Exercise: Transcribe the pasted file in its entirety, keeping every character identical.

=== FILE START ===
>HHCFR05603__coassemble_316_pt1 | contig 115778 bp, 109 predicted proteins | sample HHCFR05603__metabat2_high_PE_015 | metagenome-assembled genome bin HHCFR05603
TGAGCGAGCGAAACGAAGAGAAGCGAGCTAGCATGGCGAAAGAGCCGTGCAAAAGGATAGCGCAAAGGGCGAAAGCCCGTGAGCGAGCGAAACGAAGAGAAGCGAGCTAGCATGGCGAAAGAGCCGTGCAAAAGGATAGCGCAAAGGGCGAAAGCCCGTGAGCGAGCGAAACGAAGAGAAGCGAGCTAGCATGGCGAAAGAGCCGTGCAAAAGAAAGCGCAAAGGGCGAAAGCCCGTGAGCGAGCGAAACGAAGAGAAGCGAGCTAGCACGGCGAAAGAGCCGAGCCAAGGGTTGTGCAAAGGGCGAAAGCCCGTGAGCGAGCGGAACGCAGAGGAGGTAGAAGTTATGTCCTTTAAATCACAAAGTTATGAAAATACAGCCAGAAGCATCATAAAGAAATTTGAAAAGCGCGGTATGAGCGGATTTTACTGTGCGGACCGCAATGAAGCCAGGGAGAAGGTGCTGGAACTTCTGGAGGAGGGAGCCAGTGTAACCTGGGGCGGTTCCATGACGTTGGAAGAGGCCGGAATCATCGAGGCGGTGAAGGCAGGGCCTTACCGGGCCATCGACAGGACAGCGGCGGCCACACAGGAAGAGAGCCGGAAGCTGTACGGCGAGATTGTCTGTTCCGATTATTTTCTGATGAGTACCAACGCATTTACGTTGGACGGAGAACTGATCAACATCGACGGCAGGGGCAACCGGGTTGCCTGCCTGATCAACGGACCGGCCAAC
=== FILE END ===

>HHCFR05603__coassemble_316_pt1 | contig 115778 bp, 109 predicted proteins | sample HHCFR05603__metabat2_high_PE_015 | metagenome-assembled genome bin HHCFR05603
TGAGCGAGCGAAACGAAGAGAAGCGAGCTAGCATGGCGAAAGAGCCGTGCAAAAGGATAGCGCAAAGGGCGAAAGCCCGTGAGCGAGCGAAACGAAGAGAAGCGAGCTAGCATGGCGAAAGAGCCGTGCAAAAGGATAGCGCAAAGGGCGAAAGCCCGTGAGCGAGCGAAACGAAGAGAAGCGAGCTAGCATGGCGAAAGAGCCGTGCAAAAGAAAGCGCAAAGGGCGAAAGCCCGTGAGCGAGCGAAACGAAGAGAAGCGAGCTAGCACGGCGAAAGAGCCGAGCCAAGGGTTGTGCAAAGGGCGAAAGCCCGTGAGCGAGCGGAACGCAGAGGAGGTAGAAGTTATGTCCTTTAAATCACAAAGTTATGAAAATACAGCCAGAAGCATCATAAAGAAATTTGAAAAGCGCGGTATGAGCGGATTTTACTGTGCGGACCGCAATGAAGCCAGGGAGAAGGTGCTGGAACTTCTGGAGGAGGGAGCCAGTGTAACCTGGGGCGGTTCCATGACGTTGGAAGAGGCCGGAATCATCGAGGCGGTGAAGGCAGGGCCTTACCGGGCCATCGACAGGACAGCGGCGGCCACACAGGAAGAGAGCCGGAAGCTGTACGGCGAGATTGTCTGTTCCGATTATTTTCTGATGAGTACCAACGCATTTACGTTGGACGGAGAACTGATCAACATCGACGGCAGGGGCAACCGGGTTGCCTGCCTGATCAACGGACCGGCCAAC